A WAVE of interest in Africa is coming from emerging global powers. Africa’s economic relationships with the Brics powers, in particular China and India, have grown rapidly over the past few years. India is now seeking to expand its political and commercial influence across the world’s fastest-growing region.
Very little has been made of India’s foray into Africa to date. The route followed by Indian companies in Africa differs markedly from China’s. Unlike China’s policy of direct investments led by state-owned entities, it is India’s private sector that plays the leading role in Africa. Indian corporate giants such as Bharti Airtel, HCL and the Tata group have spearheaded the country’s charge into Africa, while new Indian investment and trade into Africa is gaining traction.
Since 2005, Indian companies have spent about $16bn on the continent. India’s trade with Africa has also doubled in the past four years, from $24.98bn in 2006-07 to $52.81bn in 2010-11, with Indian companies active across a range of sectors, including mining, pharmaceuticals, machinery and equipment, chemicals, textiles, paper, financial services, software, refineries and printing.
Indian companies are acquiring overseas assets to establish their presence in foreign markets and to upgrade their competitive strength as they realise their future growth will be driven by the share they have in the global market. According to Thomson Reuters data, Indian acquisitions made up a third of total acquisitions (in terms of value) in sub-Saharan Africa in 2010, the highest by any country in the region.
Bharti Airtel, India’s largest cellphone provider, has become the second-largest mobile operator in Africa. Tata Motors has opened an assembly operation in South Africa, while the Essar Group is investing in the African steel sector and Godrej is very active in the consumer goods market.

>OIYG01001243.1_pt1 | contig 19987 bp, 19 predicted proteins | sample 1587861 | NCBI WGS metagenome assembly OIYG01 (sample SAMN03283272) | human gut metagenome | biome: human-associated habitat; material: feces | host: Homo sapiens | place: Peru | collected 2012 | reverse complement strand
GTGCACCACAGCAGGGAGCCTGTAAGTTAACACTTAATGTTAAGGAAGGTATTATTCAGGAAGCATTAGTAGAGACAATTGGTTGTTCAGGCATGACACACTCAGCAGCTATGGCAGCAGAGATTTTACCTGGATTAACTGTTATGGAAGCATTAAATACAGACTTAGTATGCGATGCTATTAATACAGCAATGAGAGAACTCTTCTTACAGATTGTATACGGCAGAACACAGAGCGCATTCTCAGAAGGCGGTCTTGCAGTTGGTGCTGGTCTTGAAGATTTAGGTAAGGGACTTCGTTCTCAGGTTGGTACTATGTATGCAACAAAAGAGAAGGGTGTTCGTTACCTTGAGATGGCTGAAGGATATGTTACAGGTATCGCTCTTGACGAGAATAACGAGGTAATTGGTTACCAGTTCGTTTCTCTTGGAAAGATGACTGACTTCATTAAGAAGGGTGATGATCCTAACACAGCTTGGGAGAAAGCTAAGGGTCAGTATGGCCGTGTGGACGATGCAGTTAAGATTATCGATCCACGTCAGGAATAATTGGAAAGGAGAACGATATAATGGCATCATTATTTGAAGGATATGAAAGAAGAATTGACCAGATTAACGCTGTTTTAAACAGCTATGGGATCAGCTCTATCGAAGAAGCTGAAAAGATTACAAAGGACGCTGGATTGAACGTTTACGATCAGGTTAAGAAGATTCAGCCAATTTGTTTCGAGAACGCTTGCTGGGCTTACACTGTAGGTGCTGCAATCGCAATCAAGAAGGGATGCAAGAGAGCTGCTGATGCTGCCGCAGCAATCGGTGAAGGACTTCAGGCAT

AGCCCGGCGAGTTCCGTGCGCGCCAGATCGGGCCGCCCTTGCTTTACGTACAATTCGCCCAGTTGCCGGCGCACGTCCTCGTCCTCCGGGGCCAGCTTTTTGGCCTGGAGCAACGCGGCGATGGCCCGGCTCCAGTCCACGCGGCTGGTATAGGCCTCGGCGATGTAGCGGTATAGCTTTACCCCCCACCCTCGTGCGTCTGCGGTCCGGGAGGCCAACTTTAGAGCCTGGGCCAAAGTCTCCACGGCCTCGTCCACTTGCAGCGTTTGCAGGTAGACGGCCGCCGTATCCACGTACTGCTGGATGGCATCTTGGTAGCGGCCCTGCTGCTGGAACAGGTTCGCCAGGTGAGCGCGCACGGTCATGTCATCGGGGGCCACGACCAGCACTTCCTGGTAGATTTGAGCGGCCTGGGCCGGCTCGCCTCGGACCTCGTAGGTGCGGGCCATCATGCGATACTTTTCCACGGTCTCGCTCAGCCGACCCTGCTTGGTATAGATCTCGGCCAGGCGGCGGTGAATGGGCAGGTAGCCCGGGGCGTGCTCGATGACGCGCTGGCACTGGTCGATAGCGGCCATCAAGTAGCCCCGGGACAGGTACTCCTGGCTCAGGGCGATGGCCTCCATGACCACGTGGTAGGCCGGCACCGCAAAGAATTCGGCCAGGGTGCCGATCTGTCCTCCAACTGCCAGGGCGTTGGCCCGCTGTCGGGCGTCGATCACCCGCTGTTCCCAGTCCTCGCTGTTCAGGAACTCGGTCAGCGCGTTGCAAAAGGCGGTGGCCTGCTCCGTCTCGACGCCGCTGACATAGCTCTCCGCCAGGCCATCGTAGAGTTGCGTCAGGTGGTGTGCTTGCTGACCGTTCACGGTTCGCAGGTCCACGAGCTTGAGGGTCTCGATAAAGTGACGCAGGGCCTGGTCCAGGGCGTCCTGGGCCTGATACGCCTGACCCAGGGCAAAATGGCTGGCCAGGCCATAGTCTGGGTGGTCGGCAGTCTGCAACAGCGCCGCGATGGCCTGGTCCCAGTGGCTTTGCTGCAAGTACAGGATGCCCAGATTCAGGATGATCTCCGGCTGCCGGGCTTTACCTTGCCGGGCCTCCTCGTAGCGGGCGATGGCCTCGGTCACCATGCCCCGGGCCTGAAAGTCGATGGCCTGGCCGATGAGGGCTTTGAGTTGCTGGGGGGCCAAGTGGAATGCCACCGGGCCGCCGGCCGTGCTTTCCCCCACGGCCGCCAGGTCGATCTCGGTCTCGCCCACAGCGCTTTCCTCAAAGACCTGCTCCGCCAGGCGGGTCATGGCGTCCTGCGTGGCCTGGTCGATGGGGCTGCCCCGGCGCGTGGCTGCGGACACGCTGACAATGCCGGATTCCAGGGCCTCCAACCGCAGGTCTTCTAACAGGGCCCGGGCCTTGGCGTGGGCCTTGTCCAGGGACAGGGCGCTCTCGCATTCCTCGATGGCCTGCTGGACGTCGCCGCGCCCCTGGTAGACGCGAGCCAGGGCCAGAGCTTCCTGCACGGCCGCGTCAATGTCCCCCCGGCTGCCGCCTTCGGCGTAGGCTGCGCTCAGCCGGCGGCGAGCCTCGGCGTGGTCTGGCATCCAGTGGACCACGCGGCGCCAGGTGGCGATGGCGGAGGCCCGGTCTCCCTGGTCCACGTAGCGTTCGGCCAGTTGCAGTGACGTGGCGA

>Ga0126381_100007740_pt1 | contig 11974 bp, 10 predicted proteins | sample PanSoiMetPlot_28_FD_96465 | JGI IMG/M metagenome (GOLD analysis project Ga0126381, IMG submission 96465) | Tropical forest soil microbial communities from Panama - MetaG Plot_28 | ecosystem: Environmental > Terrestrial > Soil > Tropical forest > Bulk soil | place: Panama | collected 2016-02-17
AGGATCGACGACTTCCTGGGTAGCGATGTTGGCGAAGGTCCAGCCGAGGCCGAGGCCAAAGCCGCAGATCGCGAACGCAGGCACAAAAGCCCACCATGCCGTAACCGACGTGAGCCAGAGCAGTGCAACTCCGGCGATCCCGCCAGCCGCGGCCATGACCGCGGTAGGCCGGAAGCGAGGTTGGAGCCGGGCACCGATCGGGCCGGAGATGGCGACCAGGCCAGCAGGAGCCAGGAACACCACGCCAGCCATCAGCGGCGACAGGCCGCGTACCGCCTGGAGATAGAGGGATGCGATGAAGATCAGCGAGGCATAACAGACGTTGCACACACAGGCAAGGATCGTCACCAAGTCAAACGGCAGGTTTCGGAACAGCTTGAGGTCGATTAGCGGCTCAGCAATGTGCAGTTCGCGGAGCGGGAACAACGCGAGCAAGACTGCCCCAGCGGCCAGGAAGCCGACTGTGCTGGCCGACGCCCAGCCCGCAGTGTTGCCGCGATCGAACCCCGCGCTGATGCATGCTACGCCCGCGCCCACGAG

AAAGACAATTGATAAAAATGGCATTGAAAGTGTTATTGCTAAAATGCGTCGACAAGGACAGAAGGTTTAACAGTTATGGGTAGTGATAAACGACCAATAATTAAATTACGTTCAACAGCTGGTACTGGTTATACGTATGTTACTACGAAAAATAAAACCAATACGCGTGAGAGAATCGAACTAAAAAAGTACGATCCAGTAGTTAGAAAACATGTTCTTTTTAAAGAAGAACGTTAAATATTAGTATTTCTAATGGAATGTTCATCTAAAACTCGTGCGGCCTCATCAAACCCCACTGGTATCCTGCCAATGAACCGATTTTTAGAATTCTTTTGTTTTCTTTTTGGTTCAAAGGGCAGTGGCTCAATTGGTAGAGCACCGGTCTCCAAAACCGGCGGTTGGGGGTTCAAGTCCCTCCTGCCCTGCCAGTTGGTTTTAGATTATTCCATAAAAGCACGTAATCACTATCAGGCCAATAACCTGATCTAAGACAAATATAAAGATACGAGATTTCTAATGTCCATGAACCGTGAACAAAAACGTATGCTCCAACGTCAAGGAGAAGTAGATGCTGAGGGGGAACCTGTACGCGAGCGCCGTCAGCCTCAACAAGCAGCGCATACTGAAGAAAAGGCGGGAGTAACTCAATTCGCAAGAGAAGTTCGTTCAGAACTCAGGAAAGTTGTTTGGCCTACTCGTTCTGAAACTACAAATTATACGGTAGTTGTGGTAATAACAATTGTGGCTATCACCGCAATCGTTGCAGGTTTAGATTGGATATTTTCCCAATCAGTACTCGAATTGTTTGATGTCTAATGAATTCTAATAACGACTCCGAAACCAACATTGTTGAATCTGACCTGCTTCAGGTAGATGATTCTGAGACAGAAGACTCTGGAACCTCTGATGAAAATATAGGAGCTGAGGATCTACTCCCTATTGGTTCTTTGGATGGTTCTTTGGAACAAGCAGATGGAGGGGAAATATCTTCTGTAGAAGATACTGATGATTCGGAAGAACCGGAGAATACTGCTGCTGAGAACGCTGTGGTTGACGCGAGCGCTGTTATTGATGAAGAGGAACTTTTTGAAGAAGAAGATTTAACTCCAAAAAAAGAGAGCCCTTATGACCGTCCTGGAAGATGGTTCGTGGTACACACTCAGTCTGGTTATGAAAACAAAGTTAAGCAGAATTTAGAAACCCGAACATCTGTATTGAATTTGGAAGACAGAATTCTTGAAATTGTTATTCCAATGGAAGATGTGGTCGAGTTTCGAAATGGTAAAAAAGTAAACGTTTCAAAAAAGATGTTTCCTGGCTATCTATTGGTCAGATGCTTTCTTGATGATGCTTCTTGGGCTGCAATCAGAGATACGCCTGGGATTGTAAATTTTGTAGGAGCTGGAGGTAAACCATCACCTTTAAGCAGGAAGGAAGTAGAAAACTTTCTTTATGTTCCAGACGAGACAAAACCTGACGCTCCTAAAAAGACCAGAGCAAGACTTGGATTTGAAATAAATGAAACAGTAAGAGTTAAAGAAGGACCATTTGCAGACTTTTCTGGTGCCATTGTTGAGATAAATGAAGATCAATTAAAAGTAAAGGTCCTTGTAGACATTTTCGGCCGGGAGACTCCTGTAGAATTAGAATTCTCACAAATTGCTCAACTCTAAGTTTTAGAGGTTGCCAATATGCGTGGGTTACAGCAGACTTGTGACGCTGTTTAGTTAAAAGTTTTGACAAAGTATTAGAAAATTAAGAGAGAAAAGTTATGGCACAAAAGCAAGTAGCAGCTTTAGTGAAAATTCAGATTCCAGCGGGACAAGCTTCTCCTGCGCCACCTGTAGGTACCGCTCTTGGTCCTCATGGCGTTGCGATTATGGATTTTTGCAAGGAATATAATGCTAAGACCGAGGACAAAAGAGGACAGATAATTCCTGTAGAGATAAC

India is clearly looking to Africa to fulfil its growing resource needs and major investments are also under way in mining and oil exploration. Oil & Natural Gas Corporation has acquired shares in oil exploration ventures in Libya and Nigeria, while Vedanta Resources invested nearly $750m in Zambia’s Konkola Copper Mine. Africa’s hydrocarbon potential is immense, with significant oil production already coming from West Africa and new promising gas discoveries in East Africa. India, which faces a huge energy deficit and imports about 80% of its crude oil, is scouting for hydrocarbon assets that can boost its energy security.
Meanwhile, Indian medical companies such as Cipla have invested nearly $32m in Uganda as a joint venture with another local manufacturer to produce antiretroviral and antimalarial drugs.
Many Indian business people believe Africa is on the cusp of a boom and see similarities to India 30 years ago. Consumer spending in Africa is expected to double to as much as $1.8-trillion by 2020. Consequently, India views Africa as a place where it can reproduce the business models it has refined at home and replicate its success in building vibrant manufacturing and services sectors.
The burgeoning commercial relationship between Africa and India has created the need for a deeper engagement between the African and Indian business sectors. The India-Africa Business Network was established in 2011 in Johannesburg with the idea of increasing synergy between India’s emerging multinationals moving into Africa and African companies looking to establish a footprint in India. Given India’s large diaspora, businesses are also increasingly using the expatriate Indian network to tap opportunities in Africa.
The government of India, too, via its Pan-African e-Network project, has started playing an active role via a strategy of "soft-power diplomacy", which matches the best Indian expertise in scientific, medical and telecommunication services, to African countries’ daily needs.
The foreign direct investment flow from India has significant long-term benefits for the industrialisation of Africa, particularly in sectors such as education, infrastructure, tourism and health, where India can offer expertise and customised solutions for African countries. For India, Africa is the world’s largest untapped market for trade and investment.
With an abundance of natural resources, a middle class larger than India’s, rising per capita incomes and major institutional and political improvements, the continent is set for an unprecedented decade of economic expansion.
• Gopaldas is a country risk analyst at Rand Merchant Bank.